Purchasing a Trading Company

Corporate case study 1

The Situation
Three investors wish to purchase one third each of a profitable UK trading company. One investor is tax resident in the US, one in Canada and one in Australia. They wish to structure their affairs to be as tax efficient as possible whilst not interfering with the existing operations of the UK company.

The Problem
Each investor would be liable to pay full rates of local tax on dividends received from the UK company, as well as full rates of capital gains tax from any subsequent sale of shares in that company.

Incorporating an offshore company, or one company for each investor, to hold the shares in the UK trading company might, in theory, provide a way of deferring tax on the income and capital gains pending distribution. But in practice, US, Canadian and Australian anti-avoidance legislation would attribute the undistributed income and capital gains of an offshore company to the beneficial owner and tax them as though all income received by the offshore companies had been received directly by their beneficial owners.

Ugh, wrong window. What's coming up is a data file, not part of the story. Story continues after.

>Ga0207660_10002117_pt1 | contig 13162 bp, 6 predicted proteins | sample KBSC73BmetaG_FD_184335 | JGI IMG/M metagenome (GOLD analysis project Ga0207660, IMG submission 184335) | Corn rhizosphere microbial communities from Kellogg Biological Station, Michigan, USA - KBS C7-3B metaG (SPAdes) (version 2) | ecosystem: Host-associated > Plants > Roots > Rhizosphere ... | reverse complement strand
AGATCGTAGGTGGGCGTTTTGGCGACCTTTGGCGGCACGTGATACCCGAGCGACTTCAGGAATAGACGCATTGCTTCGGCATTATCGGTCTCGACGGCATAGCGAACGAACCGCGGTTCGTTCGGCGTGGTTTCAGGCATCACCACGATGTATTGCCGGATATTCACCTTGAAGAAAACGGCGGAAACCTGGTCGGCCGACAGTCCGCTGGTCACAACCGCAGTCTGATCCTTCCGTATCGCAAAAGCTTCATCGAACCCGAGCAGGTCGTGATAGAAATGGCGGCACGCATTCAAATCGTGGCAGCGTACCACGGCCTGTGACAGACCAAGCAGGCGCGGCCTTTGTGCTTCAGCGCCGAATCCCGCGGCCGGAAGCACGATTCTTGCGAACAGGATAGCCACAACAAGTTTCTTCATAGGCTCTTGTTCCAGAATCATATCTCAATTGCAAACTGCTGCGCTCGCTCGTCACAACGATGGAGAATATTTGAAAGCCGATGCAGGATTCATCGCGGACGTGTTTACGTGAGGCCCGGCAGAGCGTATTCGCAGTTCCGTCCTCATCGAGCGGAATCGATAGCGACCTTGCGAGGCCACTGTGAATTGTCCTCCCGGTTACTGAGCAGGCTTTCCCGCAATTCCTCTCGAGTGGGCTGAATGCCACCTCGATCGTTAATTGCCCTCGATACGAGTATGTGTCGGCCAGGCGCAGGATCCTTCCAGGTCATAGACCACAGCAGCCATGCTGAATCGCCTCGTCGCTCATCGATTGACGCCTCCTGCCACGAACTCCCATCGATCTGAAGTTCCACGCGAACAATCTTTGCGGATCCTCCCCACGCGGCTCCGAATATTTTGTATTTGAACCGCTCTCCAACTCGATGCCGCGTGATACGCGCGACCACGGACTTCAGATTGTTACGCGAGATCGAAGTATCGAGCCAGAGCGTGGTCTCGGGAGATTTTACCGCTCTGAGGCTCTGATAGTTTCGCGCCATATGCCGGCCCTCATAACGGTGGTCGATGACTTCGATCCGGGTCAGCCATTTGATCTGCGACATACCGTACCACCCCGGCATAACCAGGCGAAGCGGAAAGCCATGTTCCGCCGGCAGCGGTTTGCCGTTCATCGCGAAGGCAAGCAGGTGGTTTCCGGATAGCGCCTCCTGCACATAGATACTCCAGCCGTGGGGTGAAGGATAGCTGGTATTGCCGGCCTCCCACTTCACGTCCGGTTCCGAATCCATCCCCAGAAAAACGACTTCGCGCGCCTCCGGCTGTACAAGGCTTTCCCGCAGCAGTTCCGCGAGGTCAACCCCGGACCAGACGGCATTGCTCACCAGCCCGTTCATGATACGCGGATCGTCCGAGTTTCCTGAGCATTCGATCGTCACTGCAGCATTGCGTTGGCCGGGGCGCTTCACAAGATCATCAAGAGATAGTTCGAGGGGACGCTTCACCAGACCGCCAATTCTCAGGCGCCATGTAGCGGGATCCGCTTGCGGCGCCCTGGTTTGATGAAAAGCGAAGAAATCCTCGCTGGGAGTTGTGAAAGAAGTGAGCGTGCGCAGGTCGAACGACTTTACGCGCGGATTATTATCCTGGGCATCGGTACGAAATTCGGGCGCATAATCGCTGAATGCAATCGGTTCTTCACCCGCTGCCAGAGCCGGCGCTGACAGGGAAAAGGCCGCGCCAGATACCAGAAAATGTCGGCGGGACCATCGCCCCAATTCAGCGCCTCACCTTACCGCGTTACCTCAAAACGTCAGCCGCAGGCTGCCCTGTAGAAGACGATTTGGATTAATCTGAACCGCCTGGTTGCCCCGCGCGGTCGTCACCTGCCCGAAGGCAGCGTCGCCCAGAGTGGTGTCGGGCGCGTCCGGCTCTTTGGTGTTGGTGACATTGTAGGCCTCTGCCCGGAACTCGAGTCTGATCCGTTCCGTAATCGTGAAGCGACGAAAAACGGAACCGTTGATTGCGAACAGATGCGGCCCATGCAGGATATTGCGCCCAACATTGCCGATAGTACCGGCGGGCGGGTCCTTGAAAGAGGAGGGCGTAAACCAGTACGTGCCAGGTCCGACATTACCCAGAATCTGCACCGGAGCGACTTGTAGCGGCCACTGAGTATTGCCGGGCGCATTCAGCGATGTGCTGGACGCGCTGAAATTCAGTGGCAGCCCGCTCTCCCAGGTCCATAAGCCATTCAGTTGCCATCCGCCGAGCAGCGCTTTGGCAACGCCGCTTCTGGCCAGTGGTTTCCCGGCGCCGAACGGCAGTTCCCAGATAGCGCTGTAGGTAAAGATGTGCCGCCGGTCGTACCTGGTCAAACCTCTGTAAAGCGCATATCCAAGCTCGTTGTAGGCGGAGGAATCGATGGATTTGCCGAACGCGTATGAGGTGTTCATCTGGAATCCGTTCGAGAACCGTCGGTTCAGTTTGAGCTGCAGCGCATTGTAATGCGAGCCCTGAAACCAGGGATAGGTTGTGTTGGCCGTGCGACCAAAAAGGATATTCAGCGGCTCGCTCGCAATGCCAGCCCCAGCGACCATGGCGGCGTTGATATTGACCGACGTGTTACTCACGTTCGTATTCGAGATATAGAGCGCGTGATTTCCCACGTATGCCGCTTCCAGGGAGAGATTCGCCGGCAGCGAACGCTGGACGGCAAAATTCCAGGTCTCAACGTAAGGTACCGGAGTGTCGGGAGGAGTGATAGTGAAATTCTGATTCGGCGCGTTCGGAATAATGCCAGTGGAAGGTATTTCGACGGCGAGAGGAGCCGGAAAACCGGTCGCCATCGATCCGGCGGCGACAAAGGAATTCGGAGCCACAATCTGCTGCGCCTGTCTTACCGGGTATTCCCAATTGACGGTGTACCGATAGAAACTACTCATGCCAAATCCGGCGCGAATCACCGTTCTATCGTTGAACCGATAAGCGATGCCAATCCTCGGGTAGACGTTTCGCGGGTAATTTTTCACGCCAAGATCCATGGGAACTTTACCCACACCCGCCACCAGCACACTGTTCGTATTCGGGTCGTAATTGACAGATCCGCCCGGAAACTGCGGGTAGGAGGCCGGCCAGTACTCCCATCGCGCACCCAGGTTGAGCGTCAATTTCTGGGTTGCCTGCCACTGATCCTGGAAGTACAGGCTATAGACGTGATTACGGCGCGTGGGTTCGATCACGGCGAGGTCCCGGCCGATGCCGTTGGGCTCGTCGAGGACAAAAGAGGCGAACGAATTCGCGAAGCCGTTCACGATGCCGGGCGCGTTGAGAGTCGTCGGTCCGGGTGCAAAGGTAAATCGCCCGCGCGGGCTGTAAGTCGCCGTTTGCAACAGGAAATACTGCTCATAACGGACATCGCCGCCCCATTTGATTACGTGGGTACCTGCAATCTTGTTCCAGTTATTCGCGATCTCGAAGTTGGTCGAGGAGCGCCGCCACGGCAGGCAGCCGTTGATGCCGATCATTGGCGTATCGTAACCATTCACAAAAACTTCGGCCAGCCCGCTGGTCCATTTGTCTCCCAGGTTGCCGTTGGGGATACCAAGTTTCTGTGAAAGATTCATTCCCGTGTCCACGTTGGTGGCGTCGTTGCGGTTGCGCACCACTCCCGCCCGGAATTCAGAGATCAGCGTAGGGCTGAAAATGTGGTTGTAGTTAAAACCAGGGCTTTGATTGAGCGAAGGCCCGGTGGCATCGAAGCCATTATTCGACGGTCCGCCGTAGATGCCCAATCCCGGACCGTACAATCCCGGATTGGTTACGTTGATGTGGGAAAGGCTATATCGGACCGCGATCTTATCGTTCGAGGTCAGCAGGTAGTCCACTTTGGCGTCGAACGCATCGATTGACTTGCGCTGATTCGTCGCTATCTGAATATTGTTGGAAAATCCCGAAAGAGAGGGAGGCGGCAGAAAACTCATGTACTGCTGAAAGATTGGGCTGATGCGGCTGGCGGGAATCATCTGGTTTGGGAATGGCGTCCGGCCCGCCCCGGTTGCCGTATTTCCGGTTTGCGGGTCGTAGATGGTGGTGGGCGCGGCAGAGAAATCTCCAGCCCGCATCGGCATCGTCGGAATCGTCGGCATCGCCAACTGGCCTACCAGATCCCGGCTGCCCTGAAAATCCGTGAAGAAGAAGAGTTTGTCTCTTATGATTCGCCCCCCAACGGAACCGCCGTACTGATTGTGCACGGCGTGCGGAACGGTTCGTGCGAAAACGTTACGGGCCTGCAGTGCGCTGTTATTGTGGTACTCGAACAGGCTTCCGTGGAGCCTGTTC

In other words, US, Canada and Australia all require the interest in the offshore company to be reported, rendering the offshore structure ineffective.

The Solution
Each investor should incorporate a hybrid company, structured specifically to take into account the anti-avoidance legislation of his country of residence, and use such a company to hold his shareholding in the UK trading company.

Hybrid companies are limited both by shares and by guarantee and can therefore be effective in deferring payment of tax on the underlying income and capital gains until actual distribution. By using these vehicles tax can be deferred indefinitely.

In the case of the Canadian and Australian investors, distribution could be delayed until such time as the investor has moved to a low or zero tax country when it would no longer be liable to Australian or Canadian tax. The US investor could not employ such a technique because, irrespective of his country of residence, he would still be subject to US tax. But considerable advantage could still be obtained for the US person by deferring the tax and being able to reinvest out of the untaxed funds.